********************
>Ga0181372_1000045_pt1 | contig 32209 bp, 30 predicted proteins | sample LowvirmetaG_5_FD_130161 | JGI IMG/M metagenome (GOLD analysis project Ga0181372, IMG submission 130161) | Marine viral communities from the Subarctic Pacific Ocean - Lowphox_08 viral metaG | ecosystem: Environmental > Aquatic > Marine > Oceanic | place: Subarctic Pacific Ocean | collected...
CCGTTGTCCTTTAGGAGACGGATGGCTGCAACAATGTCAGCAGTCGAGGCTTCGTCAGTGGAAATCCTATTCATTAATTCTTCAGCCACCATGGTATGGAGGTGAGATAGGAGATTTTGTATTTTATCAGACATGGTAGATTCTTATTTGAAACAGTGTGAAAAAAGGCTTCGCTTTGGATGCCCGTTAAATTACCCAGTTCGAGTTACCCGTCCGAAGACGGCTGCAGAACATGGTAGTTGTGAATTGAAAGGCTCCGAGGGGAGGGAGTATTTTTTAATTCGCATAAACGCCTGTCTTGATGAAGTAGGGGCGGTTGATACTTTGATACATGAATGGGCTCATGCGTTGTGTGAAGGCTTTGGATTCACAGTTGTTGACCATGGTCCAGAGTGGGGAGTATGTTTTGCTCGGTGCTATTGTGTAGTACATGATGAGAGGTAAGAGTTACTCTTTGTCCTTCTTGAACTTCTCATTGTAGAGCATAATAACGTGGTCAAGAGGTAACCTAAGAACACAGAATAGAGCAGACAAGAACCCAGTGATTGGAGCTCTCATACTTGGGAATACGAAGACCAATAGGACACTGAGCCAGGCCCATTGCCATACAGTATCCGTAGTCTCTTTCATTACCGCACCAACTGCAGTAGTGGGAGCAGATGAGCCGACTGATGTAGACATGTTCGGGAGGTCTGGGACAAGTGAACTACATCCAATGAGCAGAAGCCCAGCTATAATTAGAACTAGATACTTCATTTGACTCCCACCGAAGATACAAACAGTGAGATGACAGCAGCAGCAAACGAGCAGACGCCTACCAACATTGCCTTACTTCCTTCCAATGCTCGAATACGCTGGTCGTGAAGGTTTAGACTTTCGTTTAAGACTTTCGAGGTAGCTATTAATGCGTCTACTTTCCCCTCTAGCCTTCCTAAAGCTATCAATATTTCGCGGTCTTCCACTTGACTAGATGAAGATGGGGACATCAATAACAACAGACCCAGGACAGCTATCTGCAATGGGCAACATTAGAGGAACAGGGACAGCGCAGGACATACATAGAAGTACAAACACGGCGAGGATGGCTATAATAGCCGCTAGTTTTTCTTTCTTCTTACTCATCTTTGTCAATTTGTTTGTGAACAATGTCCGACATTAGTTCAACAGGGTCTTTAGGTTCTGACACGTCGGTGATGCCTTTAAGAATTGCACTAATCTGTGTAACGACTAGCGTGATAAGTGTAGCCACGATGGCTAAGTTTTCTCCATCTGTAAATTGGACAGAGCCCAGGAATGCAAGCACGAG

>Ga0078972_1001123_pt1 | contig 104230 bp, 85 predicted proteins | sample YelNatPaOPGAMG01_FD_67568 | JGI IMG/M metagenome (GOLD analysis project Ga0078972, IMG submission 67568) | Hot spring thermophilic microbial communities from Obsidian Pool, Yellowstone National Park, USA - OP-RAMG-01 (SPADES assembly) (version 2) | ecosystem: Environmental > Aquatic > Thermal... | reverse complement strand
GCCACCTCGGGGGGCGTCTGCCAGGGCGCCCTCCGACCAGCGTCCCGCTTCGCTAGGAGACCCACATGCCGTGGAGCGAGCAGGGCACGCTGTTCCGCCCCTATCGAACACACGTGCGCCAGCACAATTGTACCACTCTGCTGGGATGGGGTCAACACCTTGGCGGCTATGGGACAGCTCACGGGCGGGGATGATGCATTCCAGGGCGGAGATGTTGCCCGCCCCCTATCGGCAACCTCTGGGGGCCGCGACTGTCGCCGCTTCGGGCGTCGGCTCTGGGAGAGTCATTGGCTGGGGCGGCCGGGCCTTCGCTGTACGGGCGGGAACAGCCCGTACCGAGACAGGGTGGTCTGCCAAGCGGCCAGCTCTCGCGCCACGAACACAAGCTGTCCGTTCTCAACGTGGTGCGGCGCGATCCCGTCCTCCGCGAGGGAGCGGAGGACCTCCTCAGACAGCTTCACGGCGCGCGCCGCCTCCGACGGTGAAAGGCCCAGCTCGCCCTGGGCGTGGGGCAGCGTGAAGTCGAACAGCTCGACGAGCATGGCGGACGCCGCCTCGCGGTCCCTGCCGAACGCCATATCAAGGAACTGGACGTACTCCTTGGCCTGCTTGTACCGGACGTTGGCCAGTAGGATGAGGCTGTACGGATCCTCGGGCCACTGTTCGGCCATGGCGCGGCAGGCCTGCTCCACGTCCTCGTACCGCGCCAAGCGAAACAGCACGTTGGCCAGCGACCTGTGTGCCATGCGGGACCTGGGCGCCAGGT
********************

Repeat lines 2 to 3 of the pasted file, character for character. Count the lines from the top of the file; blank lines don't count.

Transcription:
CCGTTGTCCTTTAGGAGACGGATGGCTGCAACAATGTCAGCAGTCGAGGCTTCGTCAGTGGAAATCCTATTCATTAATTCTTCAGCCACCATGGTATGGAGGTGAGATAGGAGATTTTGTATTTTATCAGACATGGTAGATTCTTATTTGAAACAGTGTGAAAAAAGGCTTCGCTTTGGATGCCCGTTAAATTACCCAGTTCGAGTTACCCGTCCGAAGACGGCTGCAGAACATGGTAGTTGTGAATTGAAAGGCTCCGAGGGGAGGGAGTATTTTTTAATTCGCATAAACGCCTGTCTTGATGAAGTAGGGGCGGTTGATACTTTGATACATGAATGGGCTCATGCGTTGTGTGAAGGCTTTGGATTCACAGTTGTTGACCATGGTCCAGAGTGGGGAGTATGTTTTGCTCGGTGCTATTGTGTAGTACATGATGAGAGGTAAGAGTTACTCTTTGTCCTTCTTGAACTTCTCATTGTAGAGCATAATAACGTGGTCAAGAGGTAACCTAAGAACACAGAATAGAGCAGACAAGAACCCAGTGATTGGAGCTCTCATACTTGGGAATACGAAGACCAATAGGACACTGAGCCAGGCCCATTGCCATACAGTATCCGTAGTCTCTTTCATTACCGCACCAACTGCAGTAGTGGGAGCAGATGAGCCGACTGATGTAGACATGTTCGGGAGGTCTGGGACAAGTGAACTACATCCAATGAGCAGAAGCCCAGCTATAATTAGAACTAGATACTTCATTTGACTCCCACCGAAGATACAAACAGTGAGATGACAGCAGCAGCAAACGAGCAGACGCCTACCAACATTGCCTTACTTCCTTCCAATGCTCGAATACGCTGGTCGTGAAGGTTTAGACTTTCGTTTAAGACTTTCGAGGTAGCTATTAATGCGTCTACTTTCCCCTCTAGCCTTCCTAAAGCTATCAATATTTCGCGGTCTTCCACTTGACTAGATGAAGATGGGGACATCAATAACAACAGACCCAGGACAGCTATCTGCAATGGGCAACATTAGAGGAACAGGGACAGCGCAGGACATACATAGAAGTACAAACACGGCGAGGATGGCTATAATAGCCGCTAGTTTTTCTTTCTTCTTACTCATCTTTGTCAATTTGTTTGTGAACAATGTCCGACATTAGTTCAACAGGGTCTTTAGGTTCTGACACGTCGGTGATGCCTTTAAGAATTGCACTAATCTGTGTAACGACTAGCGTGATAAGTGTAGCCACGATGGCTAAGTTTTCTCCATCTGTAAATTGGACAGAGCCCAGGAATGCAAGCACGAG

>Ga0078972_1001123_pt1 | contig 104230 bp, 85 predicted proteins | sample YelNatPaOPGAMG01_FD_67568 | JGI IMG/M metagenome (GOLD analysis project Ga0078972, IMG submission 67568) | Hot spring thermophilic microbial communities from Obsidian Pool, Yellowstone National Park, USA - OP-RAMG-01 (SPADES assembly) (version 2) | ecosystem: Environmental > Aquatic > Thermal... | reverse complement strand